In my last post, I demonstrated how I believe the Karaite siddur contains a beautiful error with respect to a single letter in a biblical verse. Today, I want to demonstrate that everyone and – as far as I can tell – I mean everyone who is singing some version of Shelomo ibn Gabirol’s She’areikha (“Your Gates”) is singing a version that is unattested to in the fragments that are publicly available through the Friedberg Geniza Project.
Despite this, I would wholeheartedly be honored if you would sing the Karaite transmission of the poem. And I would be equally honored if this post encouraged you to learn and sing any of the versions that appear in Rabbanite siddurim or in the Geniza fragments.
My interest in She’areikha started a while back, when I was reviewing the new and absolutely beautiful Israeli Karaite erev Shabbat siddur. I noticed the inclusion of many, many famous (and some not-so famous) poems. In every case, I saw that the poem was attributed to some poet or another – that is, in every case except the very first poem in the siddur: She’areikha.
Around this same time, my uncle Joe Pessah (the former acting Rav of the Karaite Jews of America) encouraged me to put She’areikha in the new Erev Shabbat siddur that I was creating for use in the United States. I was disinclined to do so, since I wanted the new siddur to be “100% Karaite” (whatever that means). Still, he said that once you hear such a beautiful melody sung by an entire community in unison, it will stick with you forever. (You can listen to Rotem Cohen sing She’areikha here. And you can listen to an acapello vesion by a group of Karaites here. Credit must go to Gil Yosef for creating this melody and to the B’nai Mikra Youth from the Ashdod Karaite community for initiating the project. You can find the transliteration of the poems here: She’arekha With Translit.)
At some point, I reached out to a contact in the Israeli Karaite community and asked why they did not attribute the poem to Shelomo ibn Gabirol, the undisputed author of She’areikha. He responded that the poem was markedly different from ibn Gabirol’s. He asked me to check it out for myself.
So, I did.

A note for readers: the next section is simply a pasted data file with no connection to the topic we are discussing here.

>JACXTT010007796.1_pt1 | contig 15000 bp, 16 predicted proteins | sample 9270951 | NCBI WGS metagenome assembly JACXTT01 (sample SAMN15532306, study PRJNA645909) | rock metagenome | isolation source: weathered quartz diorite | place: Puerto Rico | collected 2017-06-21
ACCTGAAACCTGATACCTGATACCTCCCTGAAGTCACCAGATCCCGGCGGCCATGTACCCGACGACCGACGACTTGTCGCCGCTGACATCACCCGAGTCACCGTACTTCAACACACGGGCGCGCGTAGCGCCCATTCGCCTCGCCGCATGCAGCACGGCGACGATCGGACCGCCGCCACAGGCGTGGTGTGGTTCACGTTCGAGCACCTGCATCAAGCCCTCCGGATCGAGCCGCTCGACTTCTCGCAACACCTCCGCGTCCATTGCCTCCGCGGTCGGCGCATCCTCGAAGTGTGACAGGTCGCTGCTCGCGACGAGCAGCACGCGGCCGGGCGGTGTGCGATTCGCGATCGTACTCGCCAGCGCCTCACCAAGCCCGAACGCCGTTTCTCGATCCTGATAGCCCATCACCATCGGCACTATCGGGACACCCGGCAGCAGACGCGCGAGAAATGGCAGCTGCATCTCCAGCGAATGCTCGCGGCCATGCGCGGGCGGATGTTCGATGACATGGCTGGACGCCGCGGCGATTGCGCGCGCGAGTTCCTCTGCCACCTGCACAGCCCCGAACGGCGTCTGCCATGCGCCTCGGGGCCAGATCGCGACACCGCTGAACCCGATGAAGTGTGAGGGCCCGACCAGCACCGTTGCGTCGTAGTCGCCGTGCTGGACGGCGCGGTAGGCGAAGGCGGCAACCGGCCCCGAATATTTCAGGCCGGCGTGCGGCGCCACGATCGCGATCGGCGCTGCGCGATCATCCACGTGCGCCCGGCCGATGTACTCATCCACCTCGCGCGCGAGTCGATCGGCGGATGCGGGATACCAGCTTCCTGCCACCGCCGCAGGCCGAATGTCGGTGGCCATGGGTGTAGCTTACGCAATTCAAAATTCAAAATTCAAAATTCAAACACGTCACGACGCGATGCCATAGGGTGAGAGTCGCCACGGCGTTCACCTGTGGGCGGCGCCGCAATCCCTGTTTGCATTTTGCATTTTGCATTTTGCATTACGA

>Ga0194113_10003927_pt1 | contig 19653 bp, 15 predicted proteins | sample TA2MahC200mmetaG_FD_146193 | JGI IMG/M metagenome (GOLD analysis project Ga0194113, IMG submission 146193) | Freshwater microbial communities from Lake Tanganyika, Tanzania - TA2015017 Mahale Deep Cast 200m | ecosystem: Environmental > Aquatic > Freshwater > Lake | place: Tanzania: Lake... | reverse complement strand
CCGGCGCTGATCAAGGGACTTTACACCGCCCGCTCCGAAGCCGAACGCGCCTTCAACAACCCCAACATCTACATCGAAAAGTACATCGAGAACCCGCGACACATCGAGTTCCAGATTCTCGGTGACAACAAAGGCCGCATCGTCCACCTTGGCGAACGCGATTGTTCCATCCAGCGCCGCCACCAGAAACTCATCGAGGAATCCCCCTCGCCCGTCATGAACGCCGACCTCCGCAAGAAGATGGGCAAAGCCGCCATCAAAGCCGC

Here is the version that appears at the NLI web-site and the one that appears in the Karaite siddur.
Here is a translation of these two versions:
National Library of Israel Version (Line #):
(1)When I knock on Your gates, O Yah, open them; and to the poor person that asks before You – forgive.
(2) May my prayer and my supplication reach You, in place of a sheep and an ‘issaron-measure and a grain-offering.
(3) Accept the light of my eyes, and guard my heart; and if I err before You, O Yah, forgive [me].
(4) I lift up my heart and eyes to You; give ear, and keep [Your] eye open.
Karaite Siddur Version (Line #):
(1) When I knock on Your gates, O Yah, open them; and if I am overwhelmed like a petitioner, send forth Your hand [to help me].
(2) May my prayer reach You, in my supplication, in place of a sheep and an ‘issaron-measure for a grain-offering.
(3) Accept the light of my eyes, and guard my heart; give ear, and keep [Your] eye open.
(4) I lift up my eyes and heart to You; and if I err before You – forgive [me].
As you can see, there are indeed differences – quite a few. And to be fair to the Karaite in Israel, after these four lines, the Karaite rendition, as noted below, contains numerous additional pesukim (not pictured above) that are completely absent from any Rabbanite rendition I have found.
But my initial impression was that the four line Karaite transmission – which appears in historical prayerbooks as well – is clearly based on ibn Gabirol’s original. What I only learned much later, though, is that we don’t know which of these – the Karaite or the NLI version -, if any, is the “original”.
My predisposition is simple: if a poem of Rabbanite origin has been transmitted through both the Karaite communities and the Rabbanite communities, I would tend to resolve discrepancies in the poem in favor of the Rabbanite transmission.
But here, the application of that principle would cause significant problems.
As you can see from the image below (and the translation above), the last three words of the first line in the NLI version are the same as the last three words as the third line. That’s strange. All else being equal, why would one of the greatest poets in history resort to this sort of repetition?